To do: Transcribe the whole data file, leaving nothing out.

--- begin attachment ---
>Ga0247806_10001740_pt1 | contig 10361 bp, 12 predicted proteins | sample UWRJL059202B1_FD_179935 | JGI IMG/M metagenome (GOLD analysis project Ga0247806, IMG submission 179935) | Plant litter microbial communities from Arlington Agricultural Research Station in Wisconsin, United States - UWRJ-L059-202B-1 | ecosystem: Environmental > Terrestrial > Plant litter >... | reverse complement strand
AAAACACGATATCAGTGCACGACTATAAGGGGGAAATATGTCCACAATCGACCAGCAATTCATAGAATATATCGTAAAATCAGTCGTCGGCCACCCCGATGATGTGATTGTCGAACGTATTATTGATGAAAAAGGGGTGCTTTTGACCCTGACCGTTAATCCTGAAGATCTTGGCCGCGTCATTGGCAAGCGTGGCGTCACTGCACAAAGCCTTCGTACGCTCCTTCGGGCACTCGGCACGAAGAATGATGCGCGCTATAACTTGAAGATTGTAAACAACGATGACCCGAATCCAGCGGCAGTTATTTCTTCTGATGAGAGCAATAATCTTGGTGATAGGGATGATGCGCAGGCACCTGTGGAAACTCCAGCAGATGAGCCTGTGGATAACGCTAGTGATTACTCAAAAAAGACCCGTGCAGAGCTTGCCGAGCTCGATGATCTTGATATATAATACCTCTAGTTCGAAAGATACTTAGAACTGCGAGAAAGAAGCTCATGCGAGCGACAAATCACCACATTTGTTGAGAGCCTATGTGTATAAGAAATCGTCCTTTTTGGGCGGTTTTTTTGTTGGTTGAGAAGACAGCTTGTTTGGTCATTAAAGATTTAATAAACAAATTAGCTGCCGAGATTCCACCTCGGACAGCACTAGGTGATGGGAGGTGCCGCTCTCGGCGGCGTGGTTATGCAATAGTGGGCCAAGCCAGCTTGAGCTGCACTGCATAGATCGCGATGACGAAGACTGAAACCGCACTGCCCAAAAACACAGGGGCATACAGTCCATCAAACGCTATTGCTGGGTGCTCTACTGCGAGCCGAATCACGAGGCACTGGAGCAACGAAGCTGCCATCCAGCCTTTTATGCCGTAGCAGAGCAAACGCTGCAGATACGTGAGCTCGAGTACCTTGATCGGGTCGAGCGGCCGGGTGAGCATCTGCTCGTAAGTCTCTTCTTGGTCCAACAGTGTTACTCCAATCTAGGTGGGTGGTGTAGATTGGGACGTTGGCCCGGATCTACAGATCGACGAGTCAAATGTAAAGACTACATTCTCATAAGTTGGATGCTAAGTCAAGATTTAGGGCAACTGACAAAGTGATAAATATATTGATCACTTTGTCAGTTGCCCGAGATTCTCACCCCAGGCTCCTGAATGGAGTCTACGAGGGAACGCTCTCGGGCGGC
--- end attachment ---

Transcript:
>Ga0247806_10001740_pt1 | contig 10361 bp, 12 predicted proteins | sample UWRJL059202B1_FD_179935 | JGI IMG/M metagenome (GOLD analysis project Ga0247806, IMG submission 179935) | Plant litter microbial communities from Arlington Agricultural Research Station in Wisconsin, United States - UWRJ-L059-202B-1 | ecosystem: Environmental > Terrestrial > Plant litter >... | reverse complement strand
AAAACACGATATCAGTGCACGACTATAAGGGGGAAATATGTCCACAATCGACCAGCAATTCATAGAATATATCGTAAAATCAGTCGTCGGCCACCCCGATGATGTGATTGTCGAACGTATTATTGATGAAAAAGGGGTGCTTTTGACCCTGACCGTTAATCCTGAAGATCTTGGCCGCGTCATTGGCAAGCGTGGCGTCACTGCACAAAGCCTTCGTACGCTCCTTCGGGCACTCGGCACGAAGAATGATGCGCGCTATAACTTGAAGATTGTAAACAACGATGACCCGAATCCAGCGGCAGTTATTTCTTCTGATGAGAGCAATAATCTTGGTGATAGGGATGATGCGCAGGCACCTGTGGAAACTCCAGCAGATGAGCCTGTGGATAACGCTAGTGATTACTCAAAAAAGACCCGTGCAGAGCTTGCCGAGCTCGATGATCTTGATATATAATACCTCTAGTTCGAAAGATACTTAGAACTGCGAGAAAGAAGCTCATGCGAGCGACAAATCACCACATTTGTTGAGAGCCTATGTGTATAAGAAATCGTCCTTTTTGGGCGGTTTTTTTGTTGGTTGAGAAGACAGCTTGTTTGGTCATTAAAGATTTAATAAACAAATTAGCTGCCGAGATTCCACCTCGGACAGCACTAGGTGATGGGAGGTGCCGCTCTCGGCGGCGTGGTTATGCAATAGTGGGCCAAGCCAGCTTGAGCTGCACTGCATAGATCGCGATGACGAAGACTGAAACCGCACTGCCCAAAAACACAGGGGCATACAGTCCATCAAACGCTATTGCTGGGTGCTCTACTGCGAGCCGAATCACGAGGCACTGGAGCAACGAAGCTGCCATCCAGCCTTTTATGCCGTAGCAGAGCAAACGCTGCAGATACGTGAGCTCGAGTACCTTGATCGGGTCGAGCGGCCGGGTGAGCATCTGCTCGTAAGTCTCTTCTTGGTCCAACAGTGTTACTCCAATCTAGGTGGGTGGTGTAGATTGGGACGTTGGCCCGGATCTACAGATCGACGAGTCAAATGTAAAGACTACATTCTCATAAGTTGGATGCTAAGTCAAGATTTAGGGCAACTGACAAAGTGATAAATATATTGATCACTTTGTCAGTTGCCCGAGATTCTCACCCCAGGCTCCTGAATGGAGTCTACGAGGGAACGCTCTCGGGCGGC